© Thomas / 2020

Top tips for honest science messages in the media

13-kate-elliottScience is often misrepresented in the media. The BIR supports the charity Sense about Science in their call for all research to be openly and honestly reported. This year we supported one of their Voice of Young Science workshops called “Standing up for Science” held on 16 September 2016 in London.

Here, Kate Elliott, Medical Physicist at  Mount Vernon Cancer Centre was one of three lucky BIR members to attend the workshop which gave young researchers top tips and advice on how to get their scientific messages across as clearly and accurately as possible.

 

I hate speaking in public and even the thought of writing this article terrified me. Why then, you might ask, did I apply to go on the Standing up for Science media workshop?

I often get annoyed at the coverage of science in the media and the misuse of statistics and results. Recently, the Brexit “debate” has left me ranting at friends, and I often find myself defending junior doctors on social media. When I received the email from BIR advertising the media workshop, it struck me as an opportunity to learn what I could do to positively influence the public perception of science, and to hear first-hand from journalists about their involvement.

The first session consisted of a panel of three scientists who told us of personal experiences with the press and offered advice based on this. An example which stood out to me as a healthcare scientist was Professor Stephen Keevil’s use of the media to highlight a problem with a new EU directive on physical agents[1], which could  have caused problems for MRI. Politicians took heed of his criticism, and effected a change to the directive in Brussels. This was a great example of how the media can be used effectively to influence policy – something that is likely to become increasingly important in the next few years.

The second session was a panel of three journalists, who explained their daily process for13-standing-up-for-science-workshop-sept-2016selecting and pitching stories. Science stories are selected based on interest, accessibility, and importance. These are pitched to the editors, who decide which ones to take further. The journalists pointed out that their duty is to their audience, not to science. Unfortunately, science has to compete with news on David Beckham’s haircut. Time constraints are also a problem. They write multiple articles a day (I’m three weeks and counting on this one…), so it’s important for scientists to be available to discuss their research on the day it’s published.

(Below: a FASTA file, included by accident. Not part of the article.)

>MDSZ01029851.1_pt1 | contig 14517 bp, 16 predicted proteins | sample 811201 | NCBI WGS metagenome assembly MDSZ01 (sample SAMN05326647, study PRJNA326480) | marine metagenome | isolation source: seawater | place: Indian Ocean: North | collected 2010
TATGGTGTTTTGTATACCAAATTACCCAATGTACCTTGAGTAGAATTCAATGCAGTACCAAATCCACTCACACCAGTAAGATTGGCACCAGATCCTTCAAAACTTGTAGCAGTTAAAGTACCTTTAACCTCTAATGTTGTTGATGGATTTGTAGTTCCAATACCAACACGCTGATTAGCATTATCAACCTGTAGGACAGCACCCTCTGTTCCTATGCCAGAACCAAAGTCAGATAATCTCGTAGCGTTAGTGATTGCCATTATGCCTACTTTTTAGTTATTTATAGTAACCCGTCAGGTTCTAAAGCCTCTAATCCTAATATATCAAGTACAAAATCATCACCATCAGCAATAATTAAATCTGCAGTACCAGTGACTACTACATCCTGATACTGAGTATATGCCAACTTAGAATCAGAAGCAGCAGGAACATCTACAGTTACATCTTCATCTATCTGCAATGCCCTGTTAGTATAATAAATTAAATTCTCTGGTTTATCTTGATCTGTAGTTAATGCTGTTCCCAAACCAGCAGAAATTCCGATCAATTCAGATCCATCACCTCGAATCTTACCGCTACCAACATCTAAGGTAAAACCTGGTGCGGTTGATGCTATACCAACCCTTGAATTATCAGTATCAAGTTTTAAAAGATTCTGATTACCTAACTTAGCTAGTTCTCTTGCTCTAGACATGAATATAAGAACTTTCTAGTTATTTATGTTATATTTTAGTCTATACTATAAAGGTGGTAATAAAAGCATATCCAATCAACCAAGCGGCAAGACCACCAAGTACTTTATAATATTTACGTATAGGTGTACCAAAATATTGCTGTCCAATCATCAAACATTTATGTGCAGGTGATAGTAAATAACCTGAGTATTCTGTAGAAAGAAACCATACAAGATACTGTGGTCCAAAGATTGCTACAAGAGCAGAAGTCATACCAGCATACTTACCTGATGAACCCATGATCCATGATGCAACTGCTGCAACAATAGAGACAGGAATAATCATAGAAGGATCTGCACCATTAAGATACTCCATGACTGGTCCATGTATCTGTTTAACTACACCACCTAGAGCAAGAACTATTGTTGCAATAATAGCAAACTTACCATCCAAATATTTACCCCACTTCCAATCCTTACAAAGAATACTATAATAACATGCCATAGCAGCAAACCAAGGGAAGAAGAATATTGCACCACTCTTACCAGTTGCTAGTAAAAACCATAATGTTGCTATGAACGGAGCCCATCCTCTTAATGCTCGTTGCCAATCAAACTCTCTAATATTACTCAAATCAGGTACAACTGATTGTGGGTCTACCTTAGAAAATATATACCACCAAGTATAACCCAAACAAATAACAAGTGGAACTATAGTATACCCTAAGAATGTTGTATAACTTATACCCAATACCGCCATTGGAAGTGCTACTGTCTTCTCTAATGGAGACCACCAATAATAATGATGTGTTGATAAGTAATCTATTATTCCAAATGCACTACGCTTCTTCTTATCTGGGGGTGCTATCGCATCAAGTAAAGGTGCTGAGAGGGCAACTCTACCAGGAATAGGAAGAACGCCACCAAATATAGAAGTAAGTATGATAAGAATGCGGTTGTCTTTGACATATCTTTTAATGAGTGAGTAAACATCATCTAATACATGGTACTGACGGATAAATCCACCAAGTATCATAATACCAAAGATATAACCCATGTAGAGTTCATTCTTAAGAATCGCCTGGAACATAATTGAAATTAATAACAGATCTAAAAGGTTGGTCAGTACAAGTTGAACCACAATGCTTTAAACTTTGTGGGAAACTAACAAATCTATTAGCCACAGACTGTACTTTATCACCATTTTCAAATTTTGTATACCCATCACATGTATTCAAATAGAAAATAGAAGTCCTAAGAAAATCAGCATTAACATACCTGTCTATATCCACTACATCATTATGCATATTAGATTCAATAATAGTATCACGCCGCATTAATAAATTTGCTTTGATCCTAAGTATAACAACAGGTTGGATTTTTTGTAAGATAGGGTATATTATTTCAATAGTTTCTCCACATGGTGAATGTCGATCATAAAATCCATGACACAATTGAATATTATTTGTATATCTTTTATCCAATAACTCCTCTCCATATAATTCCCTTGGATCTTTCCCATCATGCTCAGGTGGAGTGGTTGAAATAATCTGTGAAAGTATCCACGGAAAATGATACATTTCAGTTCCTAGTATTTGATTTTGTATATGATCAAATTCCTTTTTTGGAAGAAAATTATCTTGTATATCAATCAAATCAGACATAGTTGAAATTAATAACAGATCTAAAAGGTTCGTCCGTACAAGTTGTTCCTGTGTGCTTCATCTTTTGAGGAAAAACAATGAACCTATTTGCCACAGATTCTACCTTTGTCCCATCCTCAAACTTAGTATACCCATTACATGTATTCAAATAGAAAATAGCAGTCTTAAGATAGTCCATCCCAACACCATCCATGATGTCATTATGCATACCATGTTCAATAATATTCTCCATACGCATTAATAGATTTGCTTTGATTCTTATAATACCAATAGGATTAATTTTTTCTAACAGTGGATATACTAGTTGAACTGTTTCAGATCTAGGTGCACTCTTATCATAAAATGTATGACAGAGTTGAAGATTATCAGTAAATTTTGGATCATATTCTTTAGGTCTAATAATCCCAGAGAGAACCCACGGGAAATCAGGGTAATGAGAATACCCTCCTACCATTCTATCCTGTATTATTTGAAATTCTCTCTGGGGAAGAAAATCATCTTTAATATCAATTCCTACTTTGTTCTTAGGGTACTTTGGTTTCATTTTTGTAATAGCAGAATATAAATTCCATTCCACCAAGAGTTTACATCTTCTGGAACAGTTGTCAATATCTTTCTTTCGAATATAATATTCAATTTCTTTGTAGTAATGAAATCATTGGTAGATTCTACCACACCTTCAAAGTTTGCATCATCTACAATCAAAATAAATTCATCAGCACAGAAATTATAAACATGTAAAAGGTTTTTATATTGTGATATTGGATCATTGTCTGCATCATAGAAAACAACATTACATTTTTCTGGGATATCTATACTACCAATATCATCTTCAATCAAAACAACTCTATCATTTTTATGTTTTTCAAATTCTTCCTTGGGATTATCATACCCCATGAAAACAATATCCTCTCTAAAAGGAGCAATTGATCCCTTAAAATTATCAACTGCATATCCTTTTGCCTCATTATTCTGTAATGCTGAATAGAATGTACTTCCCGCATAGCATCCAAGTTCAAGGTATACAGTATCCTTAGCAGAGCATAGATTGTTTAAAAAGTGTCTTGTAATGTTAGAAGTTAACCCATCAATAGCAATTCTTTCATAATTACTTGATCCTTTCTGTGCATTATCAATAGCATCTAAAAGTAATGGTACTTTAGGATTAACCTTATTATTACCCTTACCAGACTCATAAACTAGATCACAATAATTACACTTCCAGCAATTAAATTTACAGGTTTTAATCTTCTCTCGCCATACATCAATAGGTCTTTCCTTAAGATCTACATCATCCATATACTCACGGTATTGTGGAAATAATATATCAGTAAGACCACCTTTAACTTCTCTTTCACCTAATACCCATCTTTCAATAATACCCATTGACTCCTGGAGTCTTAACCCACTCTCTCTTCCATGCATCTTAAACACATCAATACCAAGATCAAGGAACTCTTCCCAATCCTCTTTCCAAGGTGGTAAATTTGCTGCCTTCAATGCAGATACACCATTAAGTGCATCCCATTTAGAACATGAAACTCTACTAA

The third panel was about the nuts and bolts of how to interact with the media, and recommended campaigns such as Sense about Science’s “Ask for Evidence” campaign.

I left the event with the following advice to keep in mind:

  • If you disagree with something: speak out. If the public only hears one side of the story, that’s the side they’ll believe.
  • Stick to a few key points. Get those across, even if it means having to ignore questions or turn them around in an infuriatingly politician-like way!
  • Be available. If you’ve put out a press release, you need to be able to respond quickly. Journalists work to very stringent time scales, so being available in a week’s time is going to be too late.
  • Talk to the public. Attend events such as Pint of Science, or become a STEM ambassador, because that will really help you learn to speak in layman’s terms and get you used to answering obscure questions.
  • Get training. If not full media training, a workshop like this is a really good way to be slightly more prepared – and you get to hear about all the interesting science other people are involved in!

Image: BIR members  Jim Zhong, Kate Elliott and Maureen Obioha Agwanihu who attended the workshop

[1] https://www.myesr.org/html/img/pool/MRI-Report-Stephen-Keevil.pdf

Powerful partnerships

Sophia Anderton, Head of Publishing, BIR

Sophia Anderton, Head of Publishing, BIR

Sophia Anderton, BIR’s Head of Publishing reflects on a week of diversity and partnership at RSNA 2013 in Chicago.

They say Chicago’s the windy city, but last week it was more like the freezing metropolis!

Fresh back from RSNA, one of the world’s largest medical conferences, boasting 20131205_150111more than 30,000 delegates, I’m reflecting on not only the scale but also the diversity within radiology and its allied sciences. The sheer size of the event—so many people gathered together all for the sake of radiology—but also the variety of different disciplines represented were inspiring to say the least. I wonder what Wilhelm Röntgen would have thought of it all?!

20131201_102950

BIR stand on Publishers’ Row

The BIR had a stand in a prime location on Publishers’ row so I was lucky enough to meet with a vast array of different people from around the world, working in diverse disciplines across the field (consultant radiologists, trainees/residents, radiographers, physicists, students and representatives from manufacturers). Everyone had a different story to tell.